March 5, 2021
Having taken the Covid “shelter in place” directive literally, I finally broke free from my year-long experiment in isolation. As an “elder,” and one who was “at higher risk,” I had limited my ventures from my home and exposures to others. Food delivery, cleaning my own home, making do with imperfectly functioning appliances, missing loved ones and travel, and exercising minimally, as opposed to the 5-mile walks of my previous, non-Covid life, all conspired to shrink my world and my confidence, while raising my anxiety.
I’m now immunized, and while that is no guarantee of not getting sick, I’m confident I won’t die or be hospitalized as a result of the illness. I remain committed to wearing a mask (or often TWO as recommended) both to protect others and myself.
Yesterday, my 95-year-old father-in-law had a test at the hospital, sending me out to Cedars-Sinai Hospital to pick him up. How would I manage the logistics of driving across the streets of Los Angeles and navigating through Cedars-Sinai parking garage, two daunting tasks in my former life? The journey across town stood in front of me as a known anxiety producer as well as another possible barrier to both my protection and my peace: bumper-to-bumper traffic and impatient drivers, ready to honk at will.
Falling into an unexpectedly calm groove I found my way easily to the east part of town, when something remarkable happened. As I drove down Beverly Blvd (with two right lanes for turning) the person in front of me decided to turn right from the left lane and to proceed through the intersection, but there he froze. And there we sat, until his car created its own path, merging with those who were attempting to turn right from the clearly labeled right turn lanes.
After some 40-odd years of commuting to work through LA traffic, I had developed quite an internal conversation about the driving decisions of others, actions that, of course, were invisible to the driver in question unless I decided to bring an auditory or visual expansion of the situation by honking or shaking a finger.
Surprisingly, I watched the man with curiosity, as I sat poised in infinite time, with nowhere to go. He stopped fully, right in the middle of the intersection. I stopped as well, to avoid a collision, thus complicating the situation by impeding several more cars behind me.
As I sat, I realized something was missing from this drama: the litany of angry thoughts that once claimed space in my mind while driving. I simply watched and waited for the man to figure out his problem, with no dialogue from me.
While I waited in what felt like expanded time, I was amazed to find a trove of gifts landing in my lap. First of all, I realized MY honking and anger and chastising, though expected behavior in highly trafficked areas of large cities, is harmful to ME. I saw this man as someone who had made a mistake. Period. Perhaps he was was concentrating to see how he would be able to rectify it, or perhaps he was afraid, but the only thing I needed to do was see my part in rectifying the situation.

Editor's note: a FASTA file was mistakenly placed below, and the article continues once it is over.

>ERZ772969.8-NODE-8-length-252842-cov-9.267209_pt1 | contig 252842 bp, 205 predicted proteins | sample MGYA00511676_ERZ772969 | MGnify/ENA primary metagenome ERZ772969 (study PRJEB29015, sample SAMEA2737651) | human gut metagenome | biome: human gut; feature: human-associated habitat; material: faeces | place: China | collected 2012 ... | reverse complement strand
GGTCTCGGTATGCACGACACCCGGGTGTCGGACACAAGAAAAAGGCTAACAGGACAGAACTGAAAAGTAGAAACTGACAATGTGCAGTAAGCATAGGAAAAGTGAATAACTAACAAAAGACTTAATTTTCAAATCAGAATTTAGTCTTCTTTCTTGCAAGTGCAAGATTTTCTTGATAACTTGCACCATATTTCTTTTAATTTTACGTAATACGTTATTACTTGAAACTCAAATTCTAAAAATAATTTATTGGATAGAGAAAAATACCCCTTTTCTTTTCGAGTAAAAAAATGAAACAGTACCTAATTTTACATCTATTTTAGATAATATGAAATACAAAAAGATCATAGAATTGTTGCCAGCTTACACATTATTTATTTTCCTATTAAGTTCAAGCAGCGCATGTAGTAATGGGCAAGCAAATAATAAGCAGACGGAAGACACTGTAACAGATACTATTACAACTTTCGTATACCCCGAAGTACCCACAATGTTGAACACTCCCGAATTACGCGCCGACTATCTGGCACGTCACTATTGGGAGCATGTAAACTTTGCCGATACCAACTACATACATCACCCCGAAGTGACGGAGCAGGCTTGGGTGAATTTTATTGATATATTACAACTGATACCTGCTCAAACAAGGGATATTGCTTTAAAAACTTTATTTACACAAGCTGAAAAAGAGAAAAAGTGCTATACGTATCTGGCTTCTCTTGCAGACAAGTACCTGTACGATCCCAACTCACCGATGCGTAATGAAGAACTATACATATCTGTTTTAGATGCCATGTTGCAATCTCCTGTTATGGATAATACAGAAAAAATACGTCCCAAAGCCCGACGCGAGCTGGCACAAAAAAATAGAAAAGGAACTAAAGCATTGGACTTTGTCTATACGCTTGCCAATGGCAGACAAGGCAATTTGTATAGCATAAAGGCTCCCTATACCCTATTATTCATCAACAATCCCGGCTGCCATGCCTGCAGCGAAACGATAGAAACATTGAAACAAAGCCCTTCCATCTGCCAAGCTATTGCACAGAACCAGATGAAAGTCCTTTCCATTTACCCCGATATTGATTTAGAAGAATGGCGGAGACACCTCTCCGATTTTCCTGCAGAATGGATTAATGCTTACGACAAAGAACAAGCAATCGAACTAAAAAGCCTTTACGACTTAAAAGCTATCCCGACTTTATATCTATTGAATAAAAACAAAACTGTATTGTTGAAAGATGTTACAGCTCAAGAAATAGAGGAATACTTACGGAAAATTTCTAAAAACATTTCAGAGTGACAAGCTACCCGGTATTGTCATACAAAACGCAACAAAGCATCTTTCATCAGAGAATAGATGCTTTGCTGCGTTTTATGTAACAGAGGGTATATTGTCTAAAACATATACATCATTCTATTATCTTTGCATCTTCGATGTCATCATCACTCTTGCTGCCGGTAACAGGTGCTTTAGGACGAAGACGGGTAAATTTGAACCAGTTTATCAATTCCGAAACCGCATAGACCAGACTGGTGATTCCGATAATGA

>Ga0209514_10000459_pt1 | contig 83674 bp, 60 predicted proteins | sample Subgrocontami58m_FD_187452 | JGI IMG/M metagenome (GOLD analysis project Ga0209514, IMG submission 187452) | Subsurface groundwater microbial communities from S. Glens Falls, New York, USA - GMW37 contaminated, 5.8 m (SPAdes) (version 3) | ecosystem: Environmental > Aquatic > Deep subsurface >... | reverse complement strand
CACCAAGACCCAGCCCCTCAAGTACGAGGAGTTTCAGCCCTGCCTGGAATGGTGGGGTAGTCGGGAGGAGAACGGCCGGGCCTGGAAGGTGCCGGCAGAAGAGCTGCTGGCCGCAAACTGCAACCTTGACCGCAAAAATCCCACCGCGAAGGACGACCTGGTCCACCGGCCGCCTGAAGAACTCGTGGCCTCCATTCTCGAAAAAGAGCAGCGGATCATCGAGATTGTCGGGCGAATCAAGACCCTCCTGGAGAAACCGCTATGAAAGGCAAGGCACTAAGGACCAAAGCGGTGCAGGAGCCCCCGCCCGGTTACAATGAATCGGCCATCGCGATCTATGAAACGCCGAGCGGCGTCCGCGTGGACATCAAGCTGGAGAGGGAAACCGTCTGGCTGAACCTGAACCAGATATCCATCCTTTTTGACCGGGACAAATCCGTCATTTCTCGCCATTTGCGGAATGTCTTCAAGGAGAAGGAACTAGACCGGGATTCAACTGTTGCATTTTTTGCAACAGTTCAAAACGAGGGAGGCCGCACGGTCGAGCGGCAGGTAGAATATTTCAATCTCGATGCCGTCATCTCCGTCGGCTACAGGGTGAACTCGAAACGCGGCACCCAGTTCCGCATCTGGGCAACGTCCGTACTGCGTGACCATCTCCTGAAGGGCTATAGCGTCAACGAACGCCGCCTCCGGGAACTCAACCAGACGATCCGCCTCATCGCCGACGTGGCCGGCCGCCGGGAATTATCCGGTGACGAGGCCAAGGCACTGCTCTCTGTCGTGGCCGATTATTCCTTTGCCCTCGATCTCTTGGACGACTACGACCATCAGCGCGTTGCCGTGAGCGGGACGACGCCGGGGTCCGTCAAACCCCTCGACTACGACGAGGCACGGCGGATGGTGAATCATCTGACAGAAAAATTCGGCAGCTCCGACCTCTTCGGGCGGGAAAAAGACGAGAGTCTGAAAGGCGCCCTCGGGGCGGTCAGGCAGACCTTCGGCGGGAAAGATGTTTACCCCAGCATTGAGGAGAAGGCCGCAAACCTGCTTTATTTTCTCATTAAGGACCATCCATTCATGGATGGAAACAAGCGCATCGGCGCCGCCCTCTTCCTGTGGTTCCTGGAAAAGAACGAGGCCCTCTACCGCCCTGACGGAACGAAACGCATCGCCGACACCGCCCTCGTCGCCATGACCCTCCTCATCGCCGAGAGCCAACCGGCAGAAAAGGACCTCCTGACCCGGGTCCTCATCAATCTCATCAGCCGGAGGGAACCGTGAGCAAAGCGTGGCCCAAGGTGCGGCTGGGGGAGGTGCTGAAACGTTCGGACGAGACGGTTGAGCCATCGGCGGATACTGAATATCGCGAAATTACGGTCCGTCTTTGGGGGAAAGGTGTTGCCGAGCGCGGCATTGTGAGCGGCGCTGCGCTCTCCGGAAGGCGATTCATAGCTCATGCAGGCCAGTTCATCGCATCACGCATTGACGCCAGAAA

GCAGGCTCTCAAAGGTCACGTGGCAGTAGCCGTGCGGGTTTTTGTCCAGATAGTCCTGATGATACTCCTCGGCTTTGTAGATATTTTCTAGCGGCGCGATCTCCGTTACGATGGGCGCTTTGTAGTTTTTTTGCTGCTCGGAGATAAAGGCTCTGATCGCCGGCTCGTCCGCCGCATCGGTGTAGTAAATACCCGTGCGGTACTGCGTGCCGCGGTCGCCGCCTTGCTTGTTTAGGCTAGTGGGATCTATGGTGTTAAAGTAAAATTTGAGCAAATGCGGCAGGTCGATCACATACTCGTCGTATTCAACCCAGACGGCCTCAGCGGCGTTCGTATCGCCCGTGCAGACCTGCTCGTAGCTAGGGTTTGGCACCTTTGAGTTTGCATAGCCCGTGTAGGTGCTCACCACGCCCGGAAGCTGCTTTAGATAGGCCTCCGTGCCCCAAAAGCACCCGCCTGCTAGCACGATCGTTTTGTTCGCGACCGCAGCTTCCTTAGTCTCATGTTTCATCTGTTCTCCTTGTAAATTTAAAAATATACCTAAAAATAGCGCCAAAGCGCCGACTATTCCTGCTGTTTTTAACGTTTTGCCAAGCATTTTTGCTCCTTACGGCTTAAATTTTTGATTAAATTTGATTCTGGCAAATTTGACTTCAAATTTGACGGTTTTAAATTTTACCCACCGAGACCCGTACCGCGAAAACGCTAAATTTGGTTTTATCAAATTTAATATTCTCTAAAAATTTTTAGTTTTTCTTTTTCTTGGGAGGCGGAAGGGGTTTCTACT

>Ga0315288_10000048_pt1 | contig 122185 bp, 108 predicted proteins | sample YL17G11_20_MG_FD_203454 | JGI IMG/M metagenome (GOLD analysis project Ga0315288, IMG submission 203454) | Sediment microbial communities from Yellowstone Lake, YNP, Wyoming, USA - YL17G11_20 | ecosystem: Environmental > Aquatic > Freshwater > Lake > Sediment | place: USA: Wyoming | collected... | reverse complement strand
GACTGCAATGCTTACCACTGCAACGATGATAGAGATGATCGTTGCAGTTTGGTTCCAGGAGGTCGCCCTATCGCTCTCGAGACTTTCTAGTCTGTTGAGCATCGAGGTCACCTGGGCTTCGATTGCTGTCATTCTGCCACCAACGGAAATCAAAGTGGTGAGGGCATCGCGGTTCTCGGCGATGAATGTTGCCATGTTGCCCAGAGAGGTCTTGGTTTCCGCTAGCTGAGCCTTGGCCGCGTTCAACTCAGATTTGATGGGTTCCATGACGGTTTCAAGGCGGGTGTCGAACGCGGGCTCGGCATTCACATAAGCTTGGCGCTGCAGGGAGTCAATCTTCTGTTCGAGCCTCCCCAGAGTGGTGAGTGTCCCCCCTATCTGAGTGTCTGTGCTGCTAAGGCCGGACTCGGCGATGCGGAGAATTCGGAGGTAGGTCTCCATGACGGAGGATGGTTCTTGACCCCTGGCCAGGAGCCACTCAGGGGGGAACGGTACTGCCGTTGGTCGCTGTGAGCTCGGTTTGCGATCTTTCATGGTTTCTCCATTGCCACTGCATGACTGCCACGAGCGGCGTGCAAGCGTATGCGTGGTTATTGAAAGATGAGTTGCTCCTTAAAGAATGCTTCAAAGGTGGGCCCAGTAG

Without much fuss or deliberation, I saw that my role was not to cause him more grief, but to help him move into the best use of his brain. My convenience was ruffled, but that split-second decision to rest in my own calm created space for me, providing the vision that my convenience was not of issue. And yes, those behind me were angry, and as I moved forward out of the intersection, those who were waiting to turn left in the opposing direction had to wait a full cycle instead of proceeding through their turn, launching handwaving and horn-honking at me, the supposed culprit who caused the crisis of the moment.
I moved along, aware of the impact of such a moment, a “post-Covid” moment if you will. “Remember this,” I said in my head and then proceeded. I recognized that something important happened , something important for me.
Upon entering the parking structure, I not only found a parking space but easily plotted out the path to the valet access where my father-in-law would be waiting for me when his appointment was over, with a smile on his face and a happy report from the doctor.
I write this now so I will remember. The novelty of driving in traffic for the first time in a year seemed to clear out old patterns. I was given the opportunity to act differently. I was able to see a common situation in a new way, a way that benefited ME. I was completely non-judgmental about any previous driving actions on my part, the current actions of the person in front of me, or those who reacted to the situation with anger. I simply made sure I contributed to the safety of others.
I am grateful for being able to see something so clearly, in a new way. And while I still give myself permission to honk when I pass the horrific signs that obfuscate the truth about the actions of the Southern California Gas as they prepare to deface land and endanger wildlife in the La Ballona Wetlands, I could see clearly that we always have a choice for peace or chaos. It’s in our hands.
I hope we all can put this year behind us at some point. It’s been and continues to be a horrible plague, this Covid 19, and the death and destruction perpetuated by uncaring and misguided national leadership has left quite a deep level of muck for us all to clean up. Families and friends have lost loved ones, helpers are still challenged after much heroic dedication to their lifework, businesses have closed, children’s lives have been severely affected with the structure of daily school dissolved, and many people have felt the deep economic impact. We have much to do while some continue to play politics instead of seizing the opportunity to bring people back to normal. May we each find that spark of awareness that can bring a new perspective of help and hope.